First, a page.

Building capacity to help Africa trade better

Mali notifies acceptance of Trade Facilitation Agreement, TRIPS amendment


Mali notifies acceptance of Trade Facilitation Agreement, TRIPS amendment

Mali notifies acceptance of Trade Facilitation Agreement, TRIPS amendment
Photo credit: Wu Hong | EPA

Mali has ratified the new Trade Facilitation Agreement (TFA), becoming the 10th African nation to do so. Mali has also accepted an amendment to the TRIPS Agreement aimed at facilitating access to essential medicines in poor countries that was adopted in 2005.

Mali deposited its TFA instrument of acceptance with the WTO Secretariat on 20 January. On the same day, Mali deposited its instrument of acceptance for the 2005 Protocol amending the WTO’s Agreement on Trade-Related Aspects of Intellectual Property Rights (TRIPS).

Mali is the 68th WTO member to ratify the TFA. The Agreement will enter into force once two-thirds of the WTO membership has formally accepted the Agreement. 

Concluded at the WTO’s 2013 Bali Ministerial Conference, the TFA contains provisions for expediting the movement, release and clearance of goods, including goods in transit. It also sets out measures for effective cooperation between customs and other appropriate authorities on trade facilitation and customs compliance issues. It further contains provisions for technical assistance and capacity building in this area.

In addition to Mali, the following WTO members have also accepted the TFA: Hong Kong China, Singapore, the United States, Mauritius, Malaysia, Japan, Australia, Botswana, Trinidad and Tobago, the Republic of Korea, Nicaragua, Niger, Belize, Switzerland, Chinese Taipei, China, Liechtenstein, Lao PDR, New Zealand, Togo, Thailand, the European Union (on behalf of its 28 member states), the former Yugoslav Republic of Macedonia, Pakistan, Panama, Guyana, Côte d’Ivoire, Grenada, Saint Lucia, Kenya, Myanmar, Norway, Viet Nam, Brunei, Ukraine, Zambia, Lesotho, Georgia, Seychelles, and Jamaica.

The TFA broke new ground for developing and least-developed countries in the way it will be implemented. For the first time in WTO history, the requirement to implement the Agreement was directly linked to the capacity of the country to do so. In addition, the Agreement states that assistance and support should be provided to help them achieve that capacity.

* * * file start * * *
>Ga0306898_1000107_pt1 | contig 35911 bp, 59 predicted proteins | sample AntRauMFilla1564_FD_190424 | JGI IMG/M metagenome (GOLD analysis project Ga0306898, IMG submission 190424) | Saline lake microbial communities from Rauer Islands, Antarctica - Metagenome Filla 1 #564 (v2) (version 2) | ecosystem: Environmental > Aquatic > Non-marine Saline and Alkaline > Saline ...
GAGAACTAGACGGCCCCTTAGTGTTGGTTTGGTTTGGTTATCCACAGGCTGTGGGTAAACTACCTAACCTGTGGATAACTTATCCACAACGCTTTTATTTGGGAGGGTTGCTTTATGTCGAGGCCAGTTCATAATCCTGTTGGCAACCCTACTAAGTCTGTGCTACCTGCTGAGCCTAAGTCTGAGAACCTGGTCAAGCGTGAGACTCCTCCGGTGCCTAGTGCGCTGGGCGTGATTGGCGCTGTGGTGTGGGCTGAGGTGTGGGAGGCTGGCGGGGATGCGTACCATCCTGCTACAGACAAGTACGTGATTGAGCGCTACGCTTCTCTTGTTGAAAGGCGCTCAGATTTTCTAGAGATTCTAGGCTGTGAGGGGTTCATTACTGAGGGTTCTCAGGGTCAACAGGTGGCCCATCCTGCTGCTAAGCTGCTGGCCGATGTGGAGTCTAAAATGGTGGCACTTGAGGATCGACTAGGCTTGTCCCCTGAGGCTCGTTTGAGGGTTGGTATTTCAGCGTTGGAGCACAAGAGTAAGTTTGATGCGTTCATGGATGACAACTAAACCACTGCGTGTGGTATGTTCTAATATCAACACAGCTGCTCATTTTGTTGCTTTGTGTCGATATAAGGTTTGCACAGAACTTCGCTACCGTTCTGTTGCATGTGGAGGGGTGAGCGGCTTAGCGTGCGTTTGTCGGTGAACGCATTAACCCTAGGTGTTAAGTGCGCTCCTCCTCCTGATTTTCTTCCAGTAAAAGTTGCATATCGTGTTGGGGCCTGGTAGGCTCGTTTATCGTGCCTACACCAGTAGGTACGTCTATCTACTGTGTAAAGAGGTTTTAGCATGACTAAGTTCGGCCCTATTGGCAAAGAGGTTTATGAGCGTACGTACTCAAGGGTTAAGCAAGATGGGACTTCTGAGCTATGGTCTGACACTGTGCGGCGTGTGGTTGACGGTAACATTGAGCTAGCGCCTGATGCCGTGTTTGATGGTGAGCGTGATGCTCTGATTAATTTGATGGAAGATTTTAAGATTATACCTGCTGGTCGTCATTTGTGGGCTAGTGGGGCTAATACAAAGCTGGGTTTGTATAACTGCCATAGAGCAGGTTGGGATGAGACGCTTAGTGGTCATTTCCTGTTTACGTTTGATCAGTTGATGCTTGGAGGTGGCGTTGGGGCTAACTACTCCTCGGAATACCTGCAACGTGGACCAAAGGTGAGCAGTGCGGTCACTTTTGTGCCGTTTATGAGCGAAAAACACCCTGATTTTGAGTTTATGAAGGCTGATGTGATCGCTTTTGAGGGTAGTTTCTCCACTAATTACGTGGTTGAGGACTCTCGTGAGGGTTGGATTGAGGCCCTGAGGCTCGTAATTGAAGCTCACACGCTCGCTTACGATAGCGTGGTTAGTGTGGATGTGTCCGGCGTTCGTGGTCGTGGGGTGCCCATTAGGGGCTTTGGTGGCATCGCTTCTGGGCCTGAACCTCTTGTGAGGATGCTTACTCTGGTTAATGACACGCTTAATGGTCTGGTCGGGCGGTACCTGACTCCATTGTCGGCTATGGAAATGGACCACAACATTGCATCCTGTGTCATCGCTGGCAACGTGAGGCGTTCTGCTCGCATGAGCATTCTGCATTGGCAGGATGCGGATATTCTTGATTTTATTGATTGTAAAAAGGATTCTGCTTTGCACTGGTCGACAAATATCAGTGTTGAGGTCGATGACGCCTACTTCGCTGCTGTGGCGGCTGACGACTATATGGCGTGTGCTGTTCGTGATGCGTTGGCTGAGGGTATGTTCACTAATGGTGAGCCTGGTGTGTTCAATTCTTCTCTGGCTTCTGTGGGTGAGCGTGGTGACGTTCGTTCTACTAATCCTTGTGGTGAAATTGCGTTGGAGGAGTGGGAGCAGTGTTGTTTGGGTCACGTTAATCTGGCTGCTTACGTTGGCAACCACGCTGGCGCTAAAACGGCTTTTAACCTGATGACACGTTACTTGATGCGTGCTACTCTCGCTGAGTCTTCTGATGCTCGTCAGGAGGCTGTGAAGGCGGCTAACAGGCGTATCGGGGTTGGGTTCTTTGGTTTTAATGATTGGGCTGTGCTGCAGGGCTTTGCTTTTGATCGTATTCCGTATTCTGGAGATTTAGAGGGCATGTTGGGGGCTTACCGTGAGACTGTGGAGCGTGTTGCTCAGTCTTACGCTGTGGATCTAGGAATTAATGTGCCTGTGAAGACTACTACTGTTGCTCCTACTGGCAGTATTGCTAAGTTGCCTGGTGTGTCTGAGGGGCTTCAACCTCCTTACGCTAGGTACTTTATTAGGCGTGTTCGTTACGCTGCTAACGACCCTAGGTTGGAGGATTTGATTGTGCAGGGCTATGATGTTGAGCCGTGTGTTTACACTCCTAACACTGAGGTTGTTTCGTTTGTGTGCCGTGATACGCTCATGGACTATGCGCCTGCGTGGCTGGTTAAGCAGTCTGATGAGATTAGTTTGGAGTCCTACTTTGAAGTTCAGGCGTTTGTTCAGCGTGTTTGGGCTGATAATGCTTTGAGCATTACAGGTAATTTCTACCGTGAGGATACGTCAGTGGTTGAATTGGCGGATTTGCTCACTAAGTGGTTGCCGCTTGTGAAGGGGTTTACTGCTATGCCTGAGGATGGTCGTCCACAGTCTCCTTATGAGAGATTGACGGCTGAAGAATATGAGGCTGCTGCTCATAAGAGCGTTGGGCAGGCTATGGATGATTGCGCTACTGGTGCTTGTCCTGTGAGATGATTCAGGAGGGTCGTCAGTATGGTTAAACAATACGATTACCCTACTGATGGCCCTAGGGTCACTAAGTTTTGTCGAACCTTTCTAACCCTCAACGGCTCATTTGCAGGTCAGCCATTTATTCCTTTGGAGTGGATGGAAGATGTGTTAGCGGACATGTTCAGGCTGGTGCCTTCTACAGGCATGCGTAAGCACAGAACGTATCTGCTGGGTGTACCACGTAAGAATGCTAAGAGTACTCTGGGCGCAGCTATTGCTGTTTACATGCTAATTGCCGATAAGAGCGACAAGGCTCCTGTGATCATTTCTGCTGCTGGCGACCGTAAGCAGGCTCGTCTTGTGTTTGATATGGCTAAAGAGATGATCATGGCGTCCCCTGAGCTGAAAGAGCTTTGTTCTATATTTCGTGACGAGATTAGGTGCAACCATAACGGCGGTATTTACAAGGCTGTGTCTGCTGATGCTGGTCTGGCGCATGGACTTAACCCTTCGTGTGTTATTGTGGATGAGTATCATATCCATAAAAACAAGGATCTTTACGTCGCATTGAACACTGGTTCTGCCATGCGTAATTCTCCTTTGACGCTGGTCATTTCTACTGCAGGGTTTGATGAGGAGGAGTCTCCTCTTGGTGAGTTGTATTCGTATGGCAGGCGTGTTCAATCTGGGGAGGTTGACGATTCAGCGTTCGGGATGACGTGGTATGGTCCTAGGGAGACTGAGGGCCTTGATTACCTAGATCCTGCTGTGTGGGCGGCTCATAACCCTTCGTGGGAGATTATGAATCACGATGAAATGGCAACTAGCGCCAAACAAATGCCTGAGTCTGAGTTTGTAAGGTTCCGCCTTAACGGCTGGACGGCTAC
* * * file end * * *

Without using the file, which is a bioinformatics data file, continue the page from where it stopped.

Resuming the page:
A Trade Facilitation Agreement Facility (TFAF) was also created at the request of developing and least-developed country members to help ensure that they receive the assistance needed to reap the full benefits of the TFA and to support the ultimate goal of full implementation of the new agreement by all members.

Implementation of the WTO Trade Facilitation Agreement has the potential to increase global merchandise exports by up to $1 trillion per annum, according to the WTO’s flagship World Trade Report 2015 released on 26 October. Significantly, the Report also found that developing countries will benefit significantly from the TFA, capturing more than half of the available gains.

The 2005 Protocol Amending the TRIPS Agreement makes permanent a decision on patents and public health originally adopted in 2003. That decision, adopted in the form of a waiver, was intended to make it easier for poorer countries to obtain cheaper generic versions of patented medicines by setting aside a provision of the TRIPS Agreement that could hinder exports of pharmaceuticals manufactured under compulsory licences to countries that are unable to produce them.

Once two-thirds of members have formally accepted the Protocol, the amendment to the TRIPS Agreement will take effect in those members and will replace the 2003 waiver for them. For each of the remaining members, the waiver will continue to apply until that member accepts the amendment and it takes effect.

Mali is the 13th African member to formally accept the Protocol and the 8th least-developed country from Africa to do so. More information on the issue of TRIPS and public health is available here.


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